Q: BSOD Kernel Security Check Failure on Windows 8.1 This thread is locked from future replies

I've just upgraded my computer to a i7 4770k/new MB/SSD, and did a clean install of windows 8.1. I've done all the normal tests on my cpu/ram/gpu and all of those seem to be working perfectly.

  • Trying to install Intel INF installation (i was able to later install this driver by using onboard video instead of my graphics card)
  • Saving a file form my Avermedia c127 capture software. (please note there is no windows 8.1 driver for this, but it works most of the time)
  • Switching tabs on Firefox.
  • Watching a YouTube clip.
  • Installing audio card drivers.
2-3 times today i got this error and the computer restarted:


And got the following from the event tracker, these events have been consistent with every crash:

6:06:06: Kernel-Boot - There are 0x1 boot options on this system.
6:06:06: Kernel-Boot -The bootmgr spent 0 ms waiting for user input.
6:06:06: Kernel-Boot -The boot type was 0x0.
6:06:06: Kernel-General - The operating system started at system time ‎2013‎-‎10‎-‎20T07:06:06.384384900Z.
6:06:06: Kernel-Boot -The last shutdown's success status was false. The last boot's success status was true.
6:06:07: FilterManager -File System Filter 'WdFilter' (6.3, ‎2013‎-‎08‎-‎22T22:39:34.000000000Z) has successfully loaded and registered with Filter Manager.
6:06:07: FilterManager -File System Filter 'FileInfo' (6.3, ‎2013‎-‎08‎-‎22T22:38:45.000000000Z) has successfully loaded and registered with Filter Manager.
6:06:08: Ntfs (Microsoft-Windows-Ntfs) - Volume C: (\Device\HarddiskVolume7) is healthy. No action is needed.
6:06:08: (error) volmgr - Crash dump initialization failed!
6:06:08: FilterManager -File System Filter 'npsvctrig' (6.3, ‎2013‎-‎08‎-‎22T22:38:22.000000000Z) has successfully loaded and registered with Filter Manager.
6:06:08: (critical) Kernel-Power -The system has rebooted without cleanly shutting down first. This error could be caused if the system stopped responding, crashed, or lost power unexpectedly.
6:06:10 - 16 -Bunch of entries daysing my drives are healthy--
6:06:16: Kernel-Processor-Power (Microsoft-Windows-Kernel-Processor-Power)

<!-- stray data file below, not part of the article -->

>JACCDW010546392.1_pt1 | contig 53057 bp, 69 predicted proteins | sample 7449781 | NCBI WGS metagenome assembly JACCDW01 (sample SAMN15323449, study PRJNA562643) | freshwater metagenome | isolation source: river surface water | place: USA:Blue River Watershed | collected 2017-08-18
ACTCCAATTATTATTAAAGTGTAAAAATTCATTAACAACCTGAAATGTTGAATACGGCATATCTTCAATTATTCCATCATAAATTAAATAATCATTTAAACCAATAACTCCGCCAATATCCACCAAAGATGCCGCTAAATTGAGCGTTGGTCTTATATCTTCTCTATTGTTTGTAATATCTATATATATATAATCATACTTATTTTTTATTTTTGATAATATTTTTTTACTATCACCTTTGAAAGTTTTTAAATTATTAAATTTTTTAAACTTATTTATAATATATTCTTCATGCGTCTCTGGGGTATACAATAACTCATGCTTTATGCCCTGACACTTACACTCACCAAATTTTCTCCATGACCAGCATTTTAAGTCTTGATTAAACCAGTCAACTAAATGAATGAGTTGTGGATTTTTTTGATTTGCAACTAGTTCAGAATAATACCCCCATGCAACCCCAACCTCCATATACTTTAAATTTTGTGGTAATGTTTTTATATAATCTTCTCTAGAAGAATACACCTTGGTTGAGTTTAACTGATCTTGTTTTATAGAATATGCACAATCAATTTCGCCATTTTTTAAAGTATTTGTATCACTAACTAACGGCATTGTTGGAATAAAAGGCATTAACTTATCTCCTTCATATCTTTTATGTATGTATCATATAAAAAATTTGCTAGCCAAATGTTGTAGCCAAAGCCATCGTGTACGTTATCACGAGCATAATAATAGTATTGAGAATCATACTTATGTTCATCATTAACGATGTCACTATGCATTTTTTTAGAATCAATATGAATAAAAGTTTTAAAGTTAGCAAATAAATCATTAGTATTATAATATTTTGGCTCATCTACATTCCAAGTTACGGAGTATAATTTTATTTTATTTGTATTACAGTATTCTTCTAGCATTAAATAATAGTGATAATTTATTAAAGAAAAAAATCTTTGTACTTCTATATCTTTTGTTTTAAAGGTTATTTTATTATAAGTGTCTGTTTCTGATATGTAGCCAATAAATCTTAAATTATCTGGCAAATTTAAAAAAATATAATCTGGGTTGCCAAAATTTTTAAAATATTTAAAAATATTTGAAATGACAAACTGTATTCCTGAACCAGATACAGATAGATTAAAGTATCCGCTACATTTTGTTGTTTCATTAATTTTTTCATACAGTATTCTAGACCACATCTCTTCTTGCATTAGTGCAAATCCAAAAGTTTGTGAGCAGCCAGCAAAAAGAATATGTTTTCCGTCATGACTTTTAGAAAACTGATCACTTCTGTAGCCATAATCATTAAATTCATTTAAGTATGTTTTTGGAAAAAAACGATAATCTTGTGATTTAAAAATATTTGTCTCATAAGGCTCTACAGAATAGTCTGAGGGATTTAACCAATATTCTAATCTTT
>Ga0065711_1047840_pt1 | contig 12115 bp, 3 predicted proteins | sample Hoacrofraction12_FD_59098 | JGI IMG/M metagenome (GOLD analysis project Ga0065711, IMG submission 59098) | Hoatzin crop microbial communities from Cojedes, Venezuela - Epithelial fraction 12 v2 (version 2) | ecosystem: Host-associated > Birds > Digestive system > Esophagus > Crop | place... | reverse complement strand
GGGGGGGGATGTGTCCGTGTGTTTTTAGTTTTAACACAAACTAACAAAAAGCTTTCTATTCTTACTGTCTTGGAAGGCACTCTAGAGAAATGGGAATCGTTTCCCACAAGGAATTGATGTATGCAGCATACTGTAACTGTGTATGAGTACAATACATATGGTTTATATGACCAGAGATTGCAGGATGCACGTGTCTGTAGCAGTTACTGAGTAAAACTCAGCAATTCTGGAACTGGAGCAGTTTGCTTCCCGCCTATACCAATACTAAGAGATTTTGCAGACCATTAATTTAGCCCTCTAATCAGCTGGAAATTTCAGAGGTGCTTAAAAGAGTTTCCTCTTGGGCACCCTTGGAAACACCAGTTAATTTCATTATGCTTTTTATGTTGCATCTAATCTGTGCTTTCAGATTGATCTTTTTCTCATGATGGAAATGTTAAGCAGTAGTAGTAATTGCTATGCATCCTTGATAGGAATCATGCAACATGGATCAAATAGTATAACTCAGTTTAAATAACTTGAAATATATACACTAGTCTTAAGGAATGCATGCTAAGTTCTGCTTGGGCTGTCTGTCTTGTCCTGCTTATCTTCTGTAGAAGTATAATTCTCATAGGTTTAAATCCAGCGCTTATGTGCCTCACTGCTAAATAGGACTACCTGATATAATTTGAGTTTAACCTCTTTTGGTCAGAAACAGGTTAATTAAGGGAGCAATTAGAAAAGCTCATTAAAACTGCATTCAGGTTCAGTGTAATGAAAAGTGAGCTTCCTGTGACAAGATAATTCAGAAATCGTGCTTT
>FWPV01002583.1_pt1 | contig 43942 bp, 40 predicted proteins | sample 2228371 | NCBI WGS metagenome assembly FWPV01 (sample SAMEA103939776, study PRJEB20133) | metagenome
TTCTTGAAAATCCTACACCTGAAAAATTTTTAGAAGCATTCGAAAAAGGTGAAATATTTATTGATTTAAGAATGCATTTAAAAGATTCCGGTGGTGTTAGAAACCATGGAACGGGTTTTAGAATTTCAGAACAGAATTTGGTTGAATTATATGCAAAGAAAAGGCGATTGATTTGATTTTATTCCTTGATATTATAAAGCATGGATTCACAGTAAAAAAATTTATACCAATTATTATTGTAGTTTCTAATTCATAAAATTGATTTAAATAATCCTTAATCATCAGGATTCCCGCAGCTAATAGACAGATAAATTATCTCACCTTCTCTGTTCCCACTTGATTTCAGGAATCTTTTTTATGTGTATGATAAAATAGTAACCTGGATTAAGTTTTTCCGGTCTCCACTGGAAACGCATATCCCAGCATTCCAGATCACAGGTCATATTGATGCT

- Processor 0 in group 0 exposes the following power management capabilities:
Idle state type: ACPI Idle (C) States (2 state(s))
Performance state type: ACPI Performance (P) / Throttle (T) States
Nominal Frequency (MHz): 3501
Maximum performance percentage: 100
Minimum performance percentage: 22

These are my specs:
GA-Z87X-UD5 MB - New
i7 4770k CPU - New
80GB Intel SSD - New
Gigabyte 7950 OC GPU
GSkill Ripjaw 16gb RAM
Antec Neo Eco 620w PSU
3TB HDD (Seagate)

Any deas whats wrong?



These crashes were related to memory corruption (probably caused by a driver). 

Please run these two tests to verify your memory and find which driver is causing the problem.  

If you are over-clocking anything reset to default before running these tests.
In other words STOP!!! 
If you dont know what this means you probably arent

1-Memtest. (You can read more about running memtest here)
Download a copy of Memtest86 and burn the ISO to a CD using Iso Recorder or another ISO burning program. Get it here
Boot from the CD, and leave it running for at least 5 or 6 passes.
Just remember, any time Memtest reports errors, it can be either bad RAM or a bad motherboard slot.
Test the sticks individually, and if you find a good one, test it in all slots.

If a known good stick fails in one motherboard slot but not another it is probably the slot.

2-Driver verifier (for complete directions see our wiki here)

Using Driver Verifier is an iffy proposition.
Most times it will crash and it will tell you what the driver is, but sometimes it will crash and won't tell you the driver.
Other times it'll crash before you can log in to Windows. If you can't get to Safe Mode, then you'll have to resort to offline editing of the registry to disable Driver Verifier.

I'd suggest that you first backup your data and then make sure you've got access to another computer so you can contact us if problems arise.
Then make a System Restore point (so you can restore the system using the Vista/Win7 Startup Repair feature).

Here is the procedure:

Go to Start and type in "verifier" (without the quotes) and press Enter
Select "Create custom settings (for code developers)" and click "Next
Select "Select individual settings from a full list" and click "Next"
Select everything EXCEPT FOR "Low Resource Simulation" 
For Win 8 dont check Concurrency stress test, and DDI compliance checking click "Next"
Select "Select driver names from a list" and click "Next"
Then select all drivers NOT provided by Microsoft and click "Next"
Select "Finish" on the next page.

Reboot the system and wait for it to crash to the Blue Screen.

Continue to use your system normally, and if you know what causes the crash, do that repeatedly. 
The objective here is to get the system to crash because Driver Verifier is stressing the drivers out. 
If it doesn't crash for you, then let it run for at least 36 hours of continuous operation.

If you can't get into Windows because it crashes too soon, try it in Safe Mode.
If you can't get into Safe Mode, try using System Restore from your installation DVD to set the system back to the previous restore point that you created.

Cat herder
Windows Insider MVP
MVP-Windows and Devices for IT

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Views: 99550 Last updated: February 20, 2018 Applies to: